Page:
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The Dangerous Impact of Tribalism in American Politics

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Exploring the divisive nature of tribalism in modern political discourse.

description: an anonymous image depicting a divided crowd waving banners and flags, symbolizing the tribalistic nature of modern politics with a backdrop of a government building.

Tribalism in politics has become a defining characteristic of the American landscape. It was the latest example of the Republican former president employing a potent driver of America's partisan divide: group identity. Decades of political polarization have fueled the flames of tribalism, leading to an "us vs. them" mentality that permeates every aspect of society.

The Hannah Arendt Center Conference Tribalism and Cosmopolitanism responds to the undeniable fact that tribalism is real, appealing, and dangerous. We ask: If tribalism is so ingrained in human nature, how can we overcome it to create a more inclusive and united society? The conference brings together experts and scholars to delve into the roots of tribalism and explore potential solutions to combat its negative effects.

This week, three North Carolina counties rejected election protests from House incumbent Michael Wray, D-Northhampton, highlighting the deep-seated tribal loyalties that often dictate political decisions. Tribalism is not limited to national politics but can also be seen at the local level, where personal affiliations and group identities play a significant role in shaping electoral outcomes.

Tribalism is baked in the cake. I mean, I'm no evolutionary biologist — I should have studied harder in school — but tribalism seems natural. Humans have a tendency to form groups based on shared beliefs, values, or interests, and this instinctive behavior often translates into political affiliations that reinforce tribal loyalties.

Indeed, in his farewell address, Founding Father George Washington presciently warned that partisan tribalism could be the nation's undoing. The toxic nature of tribalism has the potential to erode the very foundations of democracy, as individuals become more focused on defending their tribe rather than working towards the common good.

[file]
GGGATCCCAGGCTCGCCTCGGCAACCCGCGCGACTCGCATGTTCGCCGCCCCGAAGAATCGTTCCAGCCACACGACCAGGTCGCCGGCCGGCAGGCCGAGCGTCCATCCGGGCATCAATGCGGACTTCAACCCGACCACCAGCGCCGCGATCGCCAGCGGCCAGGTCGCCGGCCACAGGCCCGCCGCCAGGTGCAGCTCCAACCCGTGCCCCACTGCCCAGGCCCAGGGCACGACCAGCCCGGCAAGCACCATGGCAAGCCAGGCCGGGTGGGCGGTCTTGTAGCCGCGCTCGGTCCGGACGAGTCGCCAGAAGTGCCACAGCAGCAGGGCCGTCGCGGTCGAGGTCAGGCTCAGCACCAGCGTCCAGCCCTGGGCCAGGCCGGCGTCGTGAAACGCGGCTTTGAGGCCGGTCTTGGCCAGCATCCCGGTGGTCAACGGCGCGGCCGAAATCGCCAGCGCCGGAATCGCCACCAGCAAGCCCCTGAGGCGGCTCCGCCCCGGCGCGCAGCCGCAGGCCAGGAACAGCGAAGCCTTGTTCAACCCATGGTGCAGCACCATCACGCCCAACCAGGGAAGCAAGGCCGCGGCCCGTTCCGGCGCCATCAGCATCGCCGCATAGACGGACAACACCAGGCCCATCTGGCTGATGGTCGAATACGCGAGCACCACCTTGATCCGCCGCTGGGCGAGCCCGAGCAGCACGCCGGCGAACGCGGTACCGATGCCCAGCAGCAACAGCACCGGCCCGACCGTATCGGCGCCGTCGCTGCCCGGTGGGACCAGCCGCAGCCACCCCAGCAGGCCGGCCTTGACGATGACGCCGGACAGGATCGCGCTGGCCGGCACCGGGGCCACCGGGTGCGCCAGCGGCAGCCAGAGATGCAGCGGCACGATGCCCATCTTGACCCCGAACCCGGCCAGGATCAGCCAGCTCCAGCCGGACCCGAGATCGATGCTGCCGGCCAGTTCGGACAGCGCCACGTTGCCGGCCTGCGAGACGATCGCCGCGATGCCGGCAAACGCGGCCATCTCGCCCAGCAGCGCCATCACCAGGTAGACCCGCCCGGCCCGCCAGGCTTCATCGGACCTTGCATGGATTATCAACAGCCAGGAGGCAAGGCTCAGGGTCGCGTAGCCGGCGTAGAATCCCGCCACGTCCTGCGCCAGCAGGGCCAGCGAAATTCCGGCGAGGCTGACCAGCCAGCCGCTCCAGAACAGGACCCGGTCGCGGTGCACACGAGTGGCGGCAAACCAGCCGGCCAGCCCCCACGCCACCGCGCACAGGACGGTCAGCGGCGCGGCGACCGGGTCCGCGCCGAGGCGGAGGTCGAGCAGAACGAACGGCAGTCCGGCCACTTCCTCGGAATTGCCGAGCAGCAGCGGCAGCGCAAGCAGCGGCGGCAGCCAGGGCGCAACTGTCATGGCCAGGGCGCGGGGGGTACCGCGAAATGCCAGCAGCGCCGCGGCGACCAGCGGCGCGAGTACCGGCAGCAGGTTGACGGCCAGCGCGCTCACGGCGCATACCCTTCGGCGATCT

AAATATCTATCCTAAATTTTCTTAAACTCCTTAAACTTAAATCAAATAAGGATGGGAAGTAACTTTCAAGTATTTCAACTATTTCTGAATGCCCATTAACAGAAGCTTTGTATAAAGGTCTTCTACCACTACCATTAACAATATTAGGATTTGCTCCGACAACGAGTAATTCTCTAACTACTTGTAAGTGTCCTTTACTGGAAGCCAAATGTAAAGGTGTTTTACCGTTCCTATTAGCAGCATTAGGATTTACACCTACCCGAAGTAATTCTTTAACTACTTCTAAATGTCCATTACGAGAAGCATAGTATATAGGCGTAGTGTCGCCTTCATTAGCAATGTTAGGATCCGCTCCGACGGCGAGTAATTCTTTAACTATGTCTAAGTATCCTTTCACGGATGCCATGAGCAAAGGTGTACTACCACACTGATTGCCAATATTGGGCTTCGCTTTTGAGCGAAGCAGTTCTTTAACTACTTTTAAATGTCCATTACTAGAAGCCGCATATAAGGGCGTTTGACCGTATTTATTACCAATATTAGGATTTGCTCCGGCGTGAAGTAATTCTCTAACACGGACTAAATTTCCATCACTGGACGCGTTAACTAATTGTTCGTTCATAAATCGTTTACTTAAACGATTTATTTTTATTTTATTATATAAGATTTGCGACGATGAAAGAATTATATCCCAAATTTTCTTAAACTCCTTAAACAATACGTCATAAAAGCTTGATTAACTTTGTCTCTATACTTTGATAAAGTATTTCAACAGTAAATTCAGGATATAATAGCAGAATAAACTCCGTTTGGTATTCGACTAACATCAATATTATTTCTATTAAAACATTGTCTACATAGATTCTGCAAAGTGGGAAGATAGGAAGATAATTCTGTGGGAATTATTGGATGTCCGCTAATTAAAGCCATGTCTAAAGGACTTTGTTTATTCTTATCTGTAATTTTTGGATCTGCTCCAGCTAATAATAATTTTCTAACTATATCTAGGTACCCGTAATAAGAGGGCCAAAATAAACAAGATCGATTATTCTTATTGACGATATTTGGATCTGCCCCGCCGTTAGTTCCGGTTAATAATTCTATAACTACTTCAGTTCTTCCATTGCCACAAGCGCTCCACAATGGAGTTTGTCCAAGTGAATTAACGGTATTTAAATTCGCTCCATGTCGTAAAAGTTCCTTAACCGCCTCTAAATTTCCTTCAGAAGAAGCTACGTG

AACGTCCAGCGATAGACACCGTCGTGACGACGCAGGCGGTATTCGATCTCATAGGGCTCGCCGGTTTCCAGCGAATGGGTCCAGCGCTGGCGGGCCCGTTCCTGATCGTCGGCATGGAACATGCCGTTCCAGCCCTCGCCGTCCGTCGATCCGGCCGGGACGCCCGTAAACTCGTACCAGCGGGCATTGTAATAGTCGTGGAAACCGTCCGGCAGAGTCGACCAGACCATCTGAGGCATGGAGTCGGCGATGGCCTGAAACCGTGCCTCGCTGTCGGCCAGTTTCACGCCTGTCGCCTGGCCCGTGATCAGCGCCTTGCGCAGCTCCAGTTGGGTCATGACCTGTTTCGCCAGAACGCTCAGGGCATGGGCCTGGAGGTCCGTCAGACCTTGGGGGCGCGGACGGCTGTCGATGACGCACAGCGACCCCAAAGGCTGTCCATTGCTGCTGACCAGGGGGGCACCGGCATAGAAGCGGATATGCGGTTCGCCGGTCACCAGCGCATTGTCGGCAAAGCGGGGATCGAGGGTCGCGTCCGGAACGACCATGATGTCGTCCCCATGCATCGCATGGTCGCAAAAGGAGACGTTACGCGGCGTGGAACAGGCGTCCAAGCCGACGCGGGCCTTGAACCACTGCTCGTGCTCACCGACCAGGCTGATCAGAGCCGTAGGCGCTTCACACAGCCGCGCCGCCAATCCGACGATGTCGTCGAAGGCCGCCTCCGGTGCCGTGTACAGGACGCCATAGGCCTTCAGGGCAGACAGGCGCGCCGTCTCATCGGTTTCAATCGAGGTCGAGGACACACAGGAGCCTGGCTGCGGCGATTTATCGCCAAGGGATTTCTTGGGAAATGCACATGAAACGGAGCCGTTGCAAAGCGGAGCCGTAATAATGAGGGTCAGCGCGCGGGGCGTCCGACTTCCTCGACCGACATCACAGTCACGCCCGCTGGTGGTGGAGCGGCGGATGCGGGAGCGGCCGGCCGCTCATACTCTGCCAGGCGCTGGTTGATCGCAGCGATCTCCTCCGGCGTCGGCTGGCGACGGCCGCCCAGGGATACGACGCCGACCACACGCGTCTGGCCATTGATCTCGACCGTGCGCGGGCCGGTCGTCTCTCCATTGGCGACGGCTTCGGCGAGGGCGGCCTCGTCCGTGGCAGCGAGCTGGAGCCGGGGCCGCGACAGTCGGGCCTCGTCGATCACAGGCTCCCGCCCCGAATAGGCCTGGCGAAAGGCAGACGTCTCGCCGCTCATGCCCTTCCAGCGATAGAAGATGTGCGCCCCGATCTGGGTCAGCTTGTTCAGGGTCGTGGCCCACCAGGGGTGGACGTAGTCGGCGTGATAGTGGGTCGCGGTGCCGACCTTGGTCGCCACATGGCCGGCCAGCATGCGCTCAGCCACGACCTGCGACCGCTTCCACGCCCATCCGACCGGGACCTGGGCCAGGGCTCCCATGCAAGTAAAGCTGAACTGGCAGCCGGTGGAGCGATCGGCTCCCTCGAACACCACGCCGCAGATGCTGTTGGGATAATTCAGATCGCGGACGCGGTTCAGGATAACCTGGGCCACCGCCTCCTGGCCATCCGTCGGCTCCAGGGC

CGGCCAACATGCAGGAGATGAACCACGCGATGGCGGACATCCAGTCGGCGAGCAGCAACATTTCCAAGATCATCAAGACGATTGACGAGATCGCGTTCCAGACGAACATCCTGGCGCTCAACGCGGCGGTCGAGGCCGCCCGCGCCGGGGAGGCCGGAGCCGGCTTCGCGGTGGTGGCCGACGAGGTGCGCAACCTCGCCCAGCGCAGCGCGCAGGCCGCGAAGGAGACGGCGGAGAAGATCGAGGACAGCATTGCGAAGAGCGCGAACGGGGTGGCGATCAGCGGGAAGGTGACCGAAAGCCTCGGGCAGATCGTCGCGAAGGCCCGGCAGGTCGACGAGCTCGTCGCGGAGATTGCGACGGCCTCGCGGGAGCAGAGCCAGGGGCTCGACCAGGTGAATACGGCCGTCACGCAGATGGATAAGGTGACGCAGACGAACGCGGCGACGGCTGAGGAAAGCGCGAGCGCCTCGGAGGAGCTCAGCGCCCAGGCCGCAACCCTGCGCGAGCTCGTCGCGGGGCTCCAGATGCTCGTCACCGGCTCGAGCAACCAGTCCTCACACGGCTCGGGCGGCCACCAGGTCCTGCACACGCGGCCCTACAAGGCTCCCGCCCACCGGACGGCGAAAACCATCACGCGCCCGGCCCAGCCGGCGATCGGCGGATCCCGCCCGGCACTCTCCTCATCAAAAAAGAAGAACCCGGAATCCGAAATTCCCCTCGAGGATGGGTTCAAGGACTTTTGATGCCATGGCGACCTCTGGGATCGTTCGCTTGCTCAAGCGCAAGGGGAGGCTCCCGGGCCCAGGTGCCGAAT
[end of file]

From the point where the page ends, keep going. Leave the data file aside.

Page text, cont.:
Why has this existential threat to humanity become political? To address this question, one should consider that humans evolved as tribal beings, relying on group cohesion for survival. However, in the modern era, this evolutionary trait has been weaponized for political gain, leading to increased polarization and animosity between opposing factions.

Social scientists say polarization is increasingly based on a visceral dislike for the opposition rather than extremely divergent policy. This shift towards identity-based politics has exacerbated tribalism, creating an "us vs. them" mentality that hinders productive discourse and collaboration.

Molineaux is the former co-publisher of The Fulcrum and president/CEO of the Bridge Alliance Education Fund. His work focuses on promoting bipartisanship and bridging the divide between tribal factions, emphasizing the importance of finding common ground to move past entrenched political rivalries.

For almost all of its thirty-year duration, it seemed quite natural to think of the conflict in Northern Ireland, unfolding just a few dozen miles away from the mainland of the United Kingdom, as a quintessentially tribal conflict. The deep-rooted divisions between Catholics and Protestants underscore the destructive power of tribalism in shaping political outcomes and perpetuating intergenerational conflict.


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